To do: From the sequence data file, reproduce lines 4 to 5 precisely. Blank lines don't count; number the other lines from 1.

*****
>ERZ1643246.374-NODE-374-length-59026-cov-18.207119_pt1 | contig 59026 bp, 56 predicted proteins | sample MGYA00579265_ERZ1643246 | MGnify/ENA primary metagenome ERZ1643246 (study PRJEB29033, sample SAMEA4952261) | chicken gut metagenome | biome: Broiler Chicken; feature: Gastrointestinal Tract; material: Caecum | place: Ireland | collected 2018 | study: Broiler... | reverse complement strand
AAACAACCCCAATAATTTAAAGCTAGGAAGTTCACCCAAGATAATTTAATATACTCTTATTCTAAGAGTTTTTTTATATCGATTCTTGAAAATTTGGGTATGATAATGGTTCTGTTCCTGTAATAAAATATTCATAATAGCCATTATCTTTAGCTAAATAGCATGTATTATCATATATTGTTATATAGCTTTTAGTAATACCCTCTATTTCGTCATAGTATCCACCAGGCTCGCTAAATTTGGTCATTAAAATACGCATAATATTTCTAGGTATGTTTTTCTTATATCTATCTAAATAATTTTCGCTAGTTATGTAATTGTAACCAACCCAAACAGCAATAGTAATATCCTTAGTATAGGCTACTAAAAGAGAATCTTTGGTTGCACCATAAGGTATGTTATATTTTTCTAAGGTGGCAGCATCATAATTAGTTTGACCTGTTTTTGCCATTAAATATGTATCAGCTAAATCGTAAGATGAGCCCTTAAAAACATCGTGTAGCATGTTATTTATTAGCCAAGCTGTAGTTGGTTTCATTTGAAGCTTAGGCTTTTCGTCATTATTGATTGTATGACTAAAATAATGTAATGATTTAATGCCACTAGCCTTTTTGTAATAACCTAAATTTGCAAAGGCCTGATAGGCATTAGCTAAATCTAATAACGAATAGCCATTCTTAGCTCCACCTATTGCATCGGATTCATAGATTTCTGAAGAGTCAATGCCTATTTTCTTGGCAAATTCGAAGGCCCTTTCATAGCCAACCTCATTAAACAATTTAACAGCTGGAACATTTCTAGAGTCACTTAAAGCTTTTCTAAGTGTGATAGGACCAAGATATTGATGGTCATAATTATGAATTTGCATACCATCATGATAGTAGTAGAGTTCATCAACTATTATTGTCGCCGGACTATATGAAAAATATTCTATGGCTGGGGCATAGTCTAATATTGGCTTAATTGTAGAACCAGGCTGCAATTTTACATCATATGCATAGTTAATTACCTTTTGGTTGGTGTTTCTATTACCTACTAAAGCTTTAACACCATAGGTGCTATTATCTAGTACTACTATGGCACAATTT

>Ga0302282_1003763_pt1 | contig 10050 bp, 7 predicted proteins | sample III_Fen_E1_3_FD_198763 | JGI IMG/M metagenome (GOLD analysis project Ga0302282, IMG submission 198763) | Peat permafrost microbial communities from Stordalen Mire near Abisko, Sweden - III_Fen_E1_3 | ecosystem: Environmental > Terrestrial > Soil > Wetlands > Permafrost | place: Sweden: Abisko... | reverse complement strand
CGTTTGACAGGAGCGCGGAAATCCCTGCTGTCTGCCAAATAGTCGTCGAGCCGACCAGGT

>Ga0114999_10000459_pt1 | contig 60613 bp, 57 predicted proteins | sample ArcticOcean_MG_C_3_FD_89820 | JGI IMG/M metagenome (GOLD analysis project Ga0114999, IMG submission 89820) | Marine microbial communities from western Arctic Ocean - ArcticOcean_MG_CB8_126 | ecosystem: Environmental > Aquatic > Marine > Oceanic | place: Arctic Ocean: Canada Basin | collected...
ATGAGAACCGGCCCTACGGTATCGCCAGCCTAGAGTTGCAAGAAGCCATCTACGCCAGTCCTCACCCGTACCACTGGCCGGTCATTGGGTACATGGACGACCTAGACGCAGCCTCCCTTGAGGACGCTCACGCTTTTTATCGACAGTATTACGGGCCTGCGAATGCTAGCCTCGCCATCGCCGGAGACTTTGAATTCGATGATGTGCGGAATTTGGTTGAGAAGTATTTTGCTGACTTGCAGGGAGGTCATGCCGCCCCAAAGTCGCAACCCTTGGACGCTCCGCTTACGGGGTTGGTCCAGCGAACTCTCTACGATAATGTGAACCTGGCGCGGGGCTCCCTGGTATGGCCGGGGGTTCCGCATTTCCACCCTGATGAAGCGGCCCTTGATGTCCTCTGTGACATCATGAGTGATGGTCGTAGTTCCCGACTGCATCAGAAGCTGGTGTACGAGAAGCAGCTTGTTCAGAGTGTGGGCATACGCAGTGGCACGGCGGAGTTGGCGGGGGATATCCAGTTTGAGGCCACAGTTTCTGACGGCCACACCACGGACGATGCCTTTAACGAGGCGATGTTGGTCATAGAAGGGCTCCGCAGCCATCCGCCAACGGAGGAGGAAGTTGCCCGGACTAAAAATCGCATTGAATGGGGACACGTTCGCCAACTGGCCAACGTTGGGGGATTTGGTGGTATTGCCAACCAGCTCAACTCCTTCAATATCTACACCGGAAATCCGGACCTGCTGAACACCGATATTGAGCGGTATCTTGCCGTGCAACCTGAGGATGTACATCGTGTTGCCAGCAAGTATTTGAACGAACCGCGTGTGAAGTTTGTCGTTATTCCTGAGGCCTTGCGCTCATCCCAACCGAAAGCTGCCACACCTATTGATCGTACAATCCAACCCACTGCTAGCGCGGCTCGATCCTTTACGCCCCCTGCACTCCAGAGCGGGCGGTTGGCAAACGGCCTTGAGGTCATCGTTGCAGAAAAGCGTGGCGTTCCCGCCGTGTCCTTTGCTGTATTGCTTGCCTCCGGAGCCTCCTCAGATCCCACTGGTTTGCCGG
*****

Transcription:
CGTTTGACAGGAGCGCGGAAATCCCTGCTGTCTGCCAAATAGTCGTCGAGCCGACCAGGT

>Ga0114999_10000459_pt1 | contig 60613 bp, 57 predicted proteins | sample ArcticOcean_MG_C_3_FD_89820 | JGI IMG/M metagenome (GOLD analysis project Ga0114999, IMG submission 89820) | Marine microbial communities from western Arctic Ocean - ArcticOcean_MG_CB8_126 | ecosystem: Environmental > Aquatic > Marine > Oceanic | place: Arctic Ocean: Canada Basin | collected...